https://doi.org/10.7554/eLife.14734.013
Figure 4 with 1 supplement
Δ133p53 isoforms promote invasion in colorectal cancer cells.

(A) Invasiveness of different colorectal cancer cells. Cells were assayed for invasiveness through Matrigel over 24 hr, as described in Materials and methods. Invading cells were counted and the results are expressed as the average of 6 different fields and normalized to HCT116 cells. Each assay was performed in triplicate for each cell line. TP53 mutation status is indicated. The values plotted are means ± SEMs of N = 4 independent experiments. (B) Immunofluorescence staining for E-Cadherin in a panel of colorectal cell lines. The images show representative E-Cadherin immunostaining for each colorectal cell line plated at low density. Scale bar: 10 µm. (C) Quantitative RT-qPCR (TaqMan) of different subclasses of p53 isoform mRNA in a panel of colorectal cell lines. Sub-confluent proliferating colorectal cells were harvested for quantitative RT-PCR assays (see Materials and methods section). For each cell line, results are expressed as the fold change compared to HCT116 cells. For all RT-qPCR experiments, expression levels of sub-types of p53 mRNA variants were normalized to TBP mRNA and represent means ± SEMs of N = 3 independent experiments; *p<0.05. (D) Invasion of SW620 (left) or LoVo (right) colon cancer cell lines after depletion of Δ133p53 (α, β, γ) isoforms. Cells transfected with Δ133 siRNAs (si133-1 and si133-2) or siNS were examined for their invasive potential after 24 hr. Invading cells were counted and the results are expressed as the average of 6 different fields and normalized to siNS. The values are plotted as means ± SEMs of 3 independent experiments; *p<0.05. (E) Western-blot analysis of endogenous p53 protein isoforms in HCT116 cells transfected with the non-specific siRNA (siNS) or with p53 isoform specific siRNA siE7, siTAp53, or siβ. Cells were then assessed for their invasive potential as in Figure 4F. (F) HCT116 cells transfected with siE7, siTAp53, siβ, or siNS were assessed for their invasive potential. Invading cells were counted and the results are expressed as the average of 6 different fields.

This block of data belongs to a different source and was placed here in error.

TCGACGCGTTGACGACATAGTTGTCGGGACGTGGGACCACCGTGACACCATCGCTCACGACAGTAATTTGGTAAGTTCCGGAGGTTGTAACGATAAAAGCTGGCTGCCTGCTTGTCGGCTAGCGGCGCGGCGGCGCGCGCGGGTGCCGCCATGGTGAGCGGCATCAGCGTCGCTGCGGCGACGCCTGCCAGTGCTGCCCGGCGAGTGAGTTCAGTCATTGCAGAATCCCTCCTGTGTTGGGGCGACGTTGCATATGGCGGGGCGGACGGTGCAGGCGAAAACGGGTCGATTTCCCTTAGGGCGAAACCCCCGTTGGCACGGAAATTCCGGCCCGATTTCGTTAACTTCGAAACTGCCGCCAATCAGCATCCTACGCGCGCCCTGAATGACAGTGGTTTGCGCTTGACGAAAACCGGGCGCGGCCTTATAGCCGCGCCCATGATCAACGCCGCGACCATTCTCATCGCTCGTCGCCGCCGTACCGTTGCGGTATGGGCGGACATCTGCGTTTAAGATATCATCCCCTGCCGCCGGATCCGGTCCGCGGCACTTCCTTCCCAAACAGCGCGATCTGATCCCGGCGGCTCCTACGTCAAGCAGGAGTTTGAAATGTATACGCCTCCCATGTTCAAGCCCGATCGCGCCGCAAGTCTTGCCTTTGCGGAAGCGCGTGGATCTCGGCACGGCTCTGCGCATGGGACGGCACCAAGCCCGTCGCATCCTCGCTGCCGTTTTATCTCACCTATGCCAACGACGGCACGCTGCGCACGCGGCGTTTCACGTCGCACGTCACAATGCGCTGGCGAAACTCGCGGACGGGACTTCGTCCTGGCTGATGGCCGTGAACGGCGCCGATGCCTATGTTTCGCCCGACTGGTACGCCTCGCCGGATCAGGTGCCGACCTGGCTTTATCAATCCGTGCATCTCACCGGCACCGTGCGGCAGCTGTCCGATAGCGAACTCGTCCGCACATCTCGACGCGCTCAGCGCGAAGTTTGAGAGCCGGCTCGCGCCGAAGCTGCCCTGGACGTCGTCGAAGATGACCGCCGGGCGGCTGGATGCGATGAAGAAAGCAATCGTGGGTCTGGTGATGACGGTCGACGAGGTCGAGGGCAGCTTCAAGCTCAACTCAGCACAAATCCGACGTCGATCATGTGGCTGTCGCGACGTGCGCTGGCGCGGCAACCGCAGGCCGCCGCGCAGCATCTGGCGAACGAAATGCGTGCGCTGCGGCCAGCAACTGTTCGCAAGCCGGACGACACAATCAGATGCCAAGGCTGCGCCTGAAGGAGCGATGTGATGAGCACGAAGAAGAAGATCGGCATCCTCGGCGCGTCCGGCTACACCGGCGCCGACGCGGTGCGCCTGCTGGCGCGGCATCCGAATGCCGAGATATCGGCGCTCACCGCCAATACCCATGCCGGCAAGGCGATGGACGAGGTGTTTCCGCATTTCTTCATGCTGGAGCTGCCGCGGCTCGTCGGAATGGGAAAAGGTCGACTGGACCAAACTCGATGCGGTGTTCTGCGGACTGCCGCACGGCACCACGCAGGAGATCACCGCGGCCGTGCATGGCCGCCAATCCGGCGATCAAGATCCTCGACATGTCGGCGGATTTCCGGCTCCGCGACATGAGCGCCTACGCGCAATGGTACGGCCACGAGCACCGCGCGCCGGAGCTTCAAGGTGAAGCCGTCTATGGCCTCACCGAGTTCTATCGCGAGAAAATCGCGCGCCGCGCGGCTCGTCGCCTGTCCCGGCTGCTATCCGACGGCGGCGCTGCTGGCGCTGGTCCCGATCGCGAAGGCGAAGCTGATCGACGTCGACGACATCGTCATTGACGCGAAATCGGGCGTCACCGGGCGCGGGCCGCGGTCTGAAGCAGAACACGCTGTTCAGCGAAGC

https://doi.org/10.7554/eLife.14734.014
Figure 4—figure supplement 1
Δ133p53 (α, β and γ) expression and effect on cell invasion using colorectal cancer cells.

A and B Quantitative RT-PCR (Taqman) of all Δ133p53 (α, β and γ) mRNA in SW620 (A) or LoVo (B) cells transfected with siRNA si133-1, si133-2 or siNS(as negative control).(related to Figure 4). For all RT-qPCR experiments, mRNA expression levels were normalized to TBP mRNA. Results are expressed as relative expression to TBP mRNA and represent means ± SEMs of N = 4 independent experiments; **p<0.01. (C) Re-introduction of si133-resistant WT Δ133p53β isoform restores invasiveness of LoVo colon cancer cells previously depleted of all Δ133p53 (α, β, γ) isoforms with si133-1 (n = 4). (D) Western blot of ectopically expressed Δ133p53β in LoVo cells using KJC8 antibody after Δ133p53 depletion with si∆133–1.

https://doi.org/10.7554/eLife.14734.015
Figure 5 with 1 supplement
HCT116 cells expressing the Δ133p53β isoform display amoeboid-like movements.